Your Linux Data Center Experts

Recently, I have seen lots of security audit sites and articles advocate that everyone should be running an Intrusion Detection System (IDS) on their networks. I decided to take a look at Snort and see what the state of IDS under Linux is now.

The last time I looked at IDS systems, I found them to need vast amounts of care and feeding and expert analysis, making them a very bad idea for many networks. Lots of smaller networks or companies wouldn't keep the signatures up to date, wouldn't have the time or expertise to know what the results meant or what actions they would have you take. Also, I found the amount of “noise” to make examining the IDS logs tedious and error prone for even experts.

Several years ago, I had setup Snort and ACID (A snort web front end) on my firewall machine. Running it listening to the external interfaces on my firewall soon generated far too much information to be useful, so I changed it to just listen on my internal network. This proved to be more manageable, but there were still tons of false positive results. For instance, I am subscribed to the Bugtraq mailing list for discussing security vulnerabilities. Snort would constantly alert on text that appeared in those mailing list emails, ie, a mail would have a example of a vulnerability and Snort would tag it as a instance of that vulnerability. Also, Snort would log things like HTTP 404 errors and accesses to robots.txt files.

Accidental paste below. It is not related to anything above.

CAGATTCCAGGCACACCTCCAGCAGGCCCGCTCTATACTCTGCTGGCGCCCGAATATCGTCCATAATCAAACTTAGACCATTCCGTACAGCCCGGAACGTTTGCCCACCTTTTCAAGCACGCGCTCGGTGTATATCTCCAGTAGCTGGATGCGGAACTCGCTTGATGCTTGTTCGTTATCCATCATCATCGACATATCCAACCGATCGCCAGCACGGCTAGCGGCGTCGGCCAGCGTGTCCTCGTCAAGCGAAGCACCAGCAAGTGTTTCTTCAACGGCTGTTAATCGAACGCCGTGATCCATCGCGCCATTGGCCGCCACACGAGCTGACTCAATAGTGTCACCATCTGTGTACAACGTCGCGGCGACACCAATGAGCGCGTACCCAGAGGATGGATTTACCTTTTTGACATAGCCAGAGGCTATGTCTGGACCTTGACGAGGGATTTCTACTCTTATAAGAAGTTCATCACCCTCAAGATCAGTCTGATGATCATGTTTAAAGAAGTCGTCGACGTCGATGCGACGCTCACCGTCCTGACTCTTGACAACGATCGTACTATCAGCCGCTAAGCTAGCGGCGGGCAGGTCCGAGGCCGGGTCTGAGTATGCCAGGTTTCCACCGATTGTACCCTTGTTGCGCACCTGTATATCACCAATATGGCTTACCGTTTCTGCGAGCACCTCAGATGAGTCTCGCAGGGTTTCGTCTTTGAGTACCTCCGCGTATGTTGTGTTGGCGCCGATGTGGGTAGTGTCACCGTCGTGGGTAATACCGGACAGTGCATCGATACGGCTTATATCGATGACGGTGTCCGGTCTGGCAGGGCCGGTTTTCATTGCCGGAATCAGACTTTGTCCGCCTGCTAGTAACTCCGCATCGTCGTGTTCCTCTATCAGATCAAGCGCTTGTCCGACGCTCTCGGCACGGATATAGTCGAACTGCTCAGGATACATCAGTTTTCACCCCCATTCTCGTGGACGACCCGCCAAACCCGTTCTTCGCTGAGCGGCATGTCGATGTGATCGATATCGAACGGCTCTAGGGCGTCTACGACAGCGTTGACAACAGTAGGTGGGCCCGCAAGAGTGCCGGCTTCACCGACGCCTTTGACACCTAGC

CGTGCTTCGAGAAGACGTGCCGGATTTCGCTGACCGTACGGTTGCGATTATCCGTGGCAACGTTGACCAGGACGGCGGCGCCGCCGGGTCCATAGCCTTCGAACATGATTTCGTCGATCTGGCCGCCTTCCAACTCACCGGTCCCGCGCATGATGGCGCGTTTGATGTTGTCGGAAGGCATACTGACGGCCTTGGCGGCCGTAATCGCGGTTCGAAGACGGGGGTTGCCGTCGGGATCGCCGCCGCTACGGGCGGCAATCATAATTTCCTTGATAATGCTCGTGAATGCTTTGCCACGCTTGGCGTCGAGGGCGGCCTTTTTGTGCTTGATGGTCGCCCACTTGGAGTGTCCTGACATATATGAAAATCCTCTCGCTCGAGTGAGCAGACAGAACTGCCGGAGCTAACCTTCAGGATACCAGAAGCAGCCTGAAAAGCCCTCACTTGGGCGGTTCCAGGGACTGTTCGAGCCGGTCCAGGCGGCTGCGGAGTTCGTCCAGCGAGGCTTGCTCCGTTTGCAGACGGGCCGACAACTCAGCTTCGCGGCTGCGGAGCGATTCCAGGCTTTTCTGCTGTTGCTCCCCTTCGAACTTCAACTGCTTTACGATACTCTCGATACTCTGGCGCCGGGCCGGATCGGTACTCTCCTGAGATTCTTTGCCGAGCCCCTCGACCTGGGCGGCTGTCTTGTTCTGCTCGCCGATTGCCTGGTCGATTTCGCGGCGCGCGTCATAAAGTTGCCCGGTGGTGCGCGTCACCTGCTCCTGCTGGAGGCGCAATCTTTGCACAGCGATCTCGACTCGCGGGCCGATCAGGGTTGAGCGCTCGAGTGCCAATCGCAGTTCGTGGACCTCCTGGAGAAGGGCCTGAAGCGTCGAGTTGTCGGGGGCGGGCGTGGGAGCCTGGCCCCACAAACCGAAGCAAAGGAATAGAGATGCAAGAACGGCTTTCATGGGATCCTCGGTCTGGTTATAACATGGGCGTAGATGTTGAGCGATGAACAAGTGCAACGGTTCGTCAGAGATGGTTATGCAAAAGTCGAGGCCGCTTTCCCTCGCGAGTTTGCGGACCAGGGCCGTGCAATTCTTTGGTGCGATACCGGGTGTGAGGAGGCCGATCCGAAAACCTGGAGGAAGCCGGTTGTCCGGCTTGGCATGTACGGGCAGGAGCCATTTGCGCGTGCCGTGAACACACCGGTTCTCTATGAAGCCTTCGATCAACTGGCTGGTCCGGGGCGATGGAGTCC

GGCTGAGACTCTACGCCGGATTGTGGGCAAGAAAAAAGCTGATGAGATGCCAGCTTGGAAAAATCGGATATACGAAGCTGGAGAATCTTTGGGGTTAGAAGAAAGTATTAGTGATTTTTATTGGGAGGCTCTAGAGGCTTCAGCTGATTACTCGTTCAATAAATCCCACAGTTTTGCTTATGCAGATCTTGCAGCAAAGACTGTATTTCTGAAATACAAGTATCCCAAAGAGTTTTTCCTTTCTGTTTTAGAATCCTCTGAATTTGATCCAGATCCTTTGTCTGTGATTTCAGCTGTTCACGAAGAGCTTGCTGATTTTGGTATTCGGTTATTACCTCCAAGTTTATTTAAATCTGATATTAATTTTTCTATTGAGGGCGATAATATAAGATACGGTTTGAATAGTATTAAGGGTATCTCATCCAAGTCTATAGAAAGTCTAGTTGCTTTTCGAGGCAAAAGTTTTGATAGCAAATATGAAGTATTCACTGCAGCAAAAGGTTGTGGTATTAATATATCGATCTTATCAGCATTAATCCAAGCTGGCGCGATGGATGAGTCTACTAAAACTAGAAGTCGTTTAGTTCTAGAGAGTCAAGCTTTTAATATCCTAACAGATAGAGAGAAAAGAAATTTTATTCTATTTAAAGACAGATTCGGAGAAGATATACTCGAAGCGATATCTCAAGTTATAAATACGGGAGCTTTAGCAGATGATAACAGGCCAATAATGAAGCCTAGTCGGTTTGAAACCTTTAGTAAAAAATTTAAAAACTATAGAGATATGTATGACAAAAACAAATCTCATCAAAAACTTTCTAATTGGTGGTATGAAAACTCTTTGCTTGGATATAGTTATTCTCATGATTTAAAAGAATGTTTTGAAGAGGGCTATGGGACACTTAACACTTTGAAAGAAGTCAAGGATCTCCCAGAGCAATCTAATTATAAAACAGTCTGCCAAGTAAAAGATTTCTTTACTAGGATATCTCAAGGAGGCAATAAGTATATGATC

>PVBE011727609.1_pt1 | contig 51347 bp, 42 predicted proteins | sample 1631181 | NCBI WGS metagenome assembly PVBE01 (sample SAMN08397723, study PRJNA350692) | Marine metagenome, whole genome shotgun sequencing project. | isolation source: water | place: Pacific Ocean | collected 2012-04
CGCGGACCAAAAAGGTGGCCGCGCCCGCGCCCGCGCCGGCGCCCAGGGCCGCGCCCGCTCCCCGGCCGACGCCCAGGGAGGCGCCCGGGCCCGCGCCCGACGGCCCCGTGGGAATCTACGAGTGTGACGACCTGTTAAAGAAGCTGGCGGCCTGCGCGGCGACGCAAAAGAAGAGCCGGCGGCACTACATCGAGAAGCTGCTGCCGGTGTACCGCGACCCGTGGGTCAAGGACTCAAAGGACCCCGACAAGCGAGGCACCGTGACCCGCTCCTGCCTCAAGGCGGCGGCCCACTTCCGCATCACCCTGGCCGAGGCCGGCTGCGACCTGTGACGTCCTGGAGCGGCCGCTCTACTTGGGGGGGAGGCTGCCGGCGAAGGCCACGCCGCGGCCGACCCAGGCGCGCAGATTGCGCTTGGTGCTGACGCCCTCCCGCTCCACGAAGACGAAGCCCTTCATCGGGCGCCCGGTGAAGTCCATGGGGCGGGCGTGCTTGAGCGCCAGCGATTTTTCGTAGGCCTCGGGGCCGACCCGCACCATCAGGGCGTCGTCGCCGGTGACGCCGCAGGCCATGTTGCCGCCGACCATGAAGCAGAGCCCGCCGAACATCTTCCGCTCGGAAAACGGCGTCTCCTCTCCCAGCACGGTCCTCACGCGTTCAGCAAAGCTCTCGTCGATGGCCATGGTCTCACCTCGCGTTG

That was all several years ago, so I decided to try setting things up again and see what the state of things is now. Snort downloaded and built and installed just fine on my fedora core 3 based firewall. I then configured it to listen on ALL interfaces. This gave my Fedora Core 3 kernel's OOM (Out of memory) checker a workout. My firewall is an older machine with only 128MB of memory. This is apparently not sufficient to run snort on 5 interfaces. I pared down the configuration until snort was only running on my external dsl and cable modem interfaces. That allowed it to run properly.

The good side of things:

  • portscans are listed separately, so you can ignore them. My DSL Connection gets about 150 portscan hits a day.
  • Everything else is tagged with a “Priority:”, which lets you filter out things that are not as important. Things like active exploit attempts are “Priority: 1”, DNS zone transfers, web 404s, etc are “Priority: 2”, and ICMP packets denied are “Priority: 3”.
  • Updating signatures is pretty easy with the Oinkmaster package.

On the bad side:

  • It's still hard to map signatures to what vulnerability they are talking about. I got a few priority 1 alerts that were pop3 Helo overflow attempts. It would be very nice if the alert listed the CVE or something that would indicate which pop3 server is vulnerable, what the attack was, or what to do about it.
  • Memory usage is very high. Especially for smaller firewall systems where it would normally run.
  • The Priority 2 and Priority 3 messages are still very frequent, but at least they can be filtered out now.

So, I think at this point it would be possible to setup a Snort and Oinkmaster install at a client site and filter on Priority: 1 items and have it be somewhat useful. It might also be somewhat useful to have such a setup only listen on internal networks and alert on Priority: 1 and Priority: 2 items, although this might generate too many false positives.

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